You know you're an aging DJ when...

You were first hired by a GM who actually worked in radio before becoming GM.

You excitedly turn the radio up at the sound of dead air on the competitor's station.

You were playing Elvis' number one hits when he was alive.

Engineers could actually fix things without sending them back to the manufacturer.

You worked for only one station, and you could name the guy who owned it.

You remember when normal people listened to AM radio, and no one listened to FM.

Radio stations used to have enough on-air talent to field a softball team every summer.

You know the difference between good reel-to-reel tape and cheap reel-to-reel tape.

You have a white wax pencil, a razor blade, and a spool of 3M splicing tape in your desk drawer - just in case.

You know people who actually listened to baseball games on the radio.

You could start a record, run to the bathroom, and be back in 2:37 for the station break.

You knew exactly where to put the tone on the end of a carted song.

You spent most of the time on Friday nights giving out the high school football scores.

You only did "make-goods" if the client complained. Otherwise, who cared?

You can remember the name of the very first female DJ hired in your market.

Somebody would say, "You have a face for radio," and it was still funny.

Sixty percent of your wardrobe has a station logo on it.

You always had a screwdriver in the studio so you could repair a fouled-up cart.

Agents were people like James Bond and "The Man from Uncle" - and insurance salesmen.

You would spend hours splicing and editing a parody tape until it was just right, but didn't care how bad that commercial was you recorded.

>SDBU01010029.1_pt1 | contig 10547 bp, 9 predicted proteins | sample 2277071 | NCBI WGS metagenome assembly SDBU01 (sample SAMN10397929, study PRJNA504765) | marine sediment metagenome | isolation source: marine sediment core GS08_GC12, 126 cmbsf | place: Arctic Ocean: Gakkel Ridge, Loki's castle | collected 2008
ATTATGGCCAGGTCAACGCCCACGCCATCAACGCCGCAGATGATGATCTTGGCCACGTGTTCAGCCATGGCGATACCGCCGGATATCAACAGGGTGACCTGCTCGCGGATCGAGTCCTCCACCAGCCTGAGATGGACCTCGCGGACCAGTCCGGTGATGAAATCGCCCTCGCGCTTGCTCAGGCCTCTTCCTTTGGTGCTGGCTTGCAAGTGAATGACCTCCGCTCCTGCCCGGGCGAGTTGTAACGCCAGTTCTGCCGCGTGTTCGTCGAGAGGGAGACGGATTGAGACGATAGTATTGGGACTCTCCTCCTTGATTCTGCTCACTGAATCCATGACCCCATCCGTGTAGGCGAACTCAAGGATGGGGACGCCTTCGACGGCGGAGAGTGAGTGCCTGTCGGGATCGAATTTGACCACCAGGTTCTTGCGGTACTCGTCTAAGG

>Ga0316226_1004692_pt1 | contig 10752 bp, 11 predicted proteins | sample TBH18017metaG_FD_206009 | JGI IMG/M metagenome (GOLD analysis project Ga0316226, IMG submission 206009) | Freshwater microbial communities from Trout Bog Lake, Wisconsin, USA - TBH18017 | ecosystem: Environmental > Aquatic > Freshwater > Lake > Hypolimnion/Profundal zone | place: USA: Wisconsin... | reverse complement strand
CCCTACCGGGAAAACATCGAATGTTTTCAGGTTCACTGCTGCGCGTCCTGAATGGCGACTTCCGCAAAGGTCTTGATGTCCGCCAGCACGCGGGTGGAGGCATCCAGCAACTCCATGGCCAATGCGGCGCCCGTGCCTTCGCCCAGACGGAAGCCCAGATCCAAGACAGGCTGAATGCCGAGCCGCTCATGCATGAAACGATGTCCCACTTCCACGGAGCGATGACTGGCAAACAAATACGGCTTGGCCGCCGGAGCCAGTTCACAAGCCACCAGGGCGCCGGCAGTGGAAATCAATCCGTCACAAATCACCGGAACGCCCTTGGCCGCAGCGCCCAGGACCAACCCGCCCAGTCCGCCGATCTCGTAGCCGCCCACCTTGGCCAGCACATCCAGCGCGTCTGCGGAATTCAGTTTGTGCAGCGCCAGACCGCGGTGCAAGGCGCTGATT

You still refer to CDs as records.

You played practical jokes on the air without fear of lawsuits.

You answer your home phone with the station call letters.

You used to fight with the news guy over airtime.

You knew how to change the ribbon on the teletype machine.

You had listeners who only tuned in for the news, and you could never figure that out.

You know at least three people in sales who take credit for saving your job.

You remember when Brenda Lee was rock and roll.

You have several old aircheck tapes in a cardboard box in your closet that you wouldn't dream of letting anyone hear, but you'll never throw them out or tape over them.  Never!

You still have dreams of a song running out and you canít find the control room door.

People who ride in your car ask, "Why is your radio so loud?"

You have at least 19 pictures of you with famous people whom you haven't seen since, who wouldn't know you today - but you wonít throw them out.

You were a half-hour late for a remote and blamed it on the salespersonís directions.

You've run a phone contest and nobody called, so you made up a name and gave the tickets to your cousin.

You remember when people actually thought radio was important.

Credited to Steve Lager of KCIY-Kansas City, and thanks to Tom Aswell and Jim Rose for bringing it to my attention!



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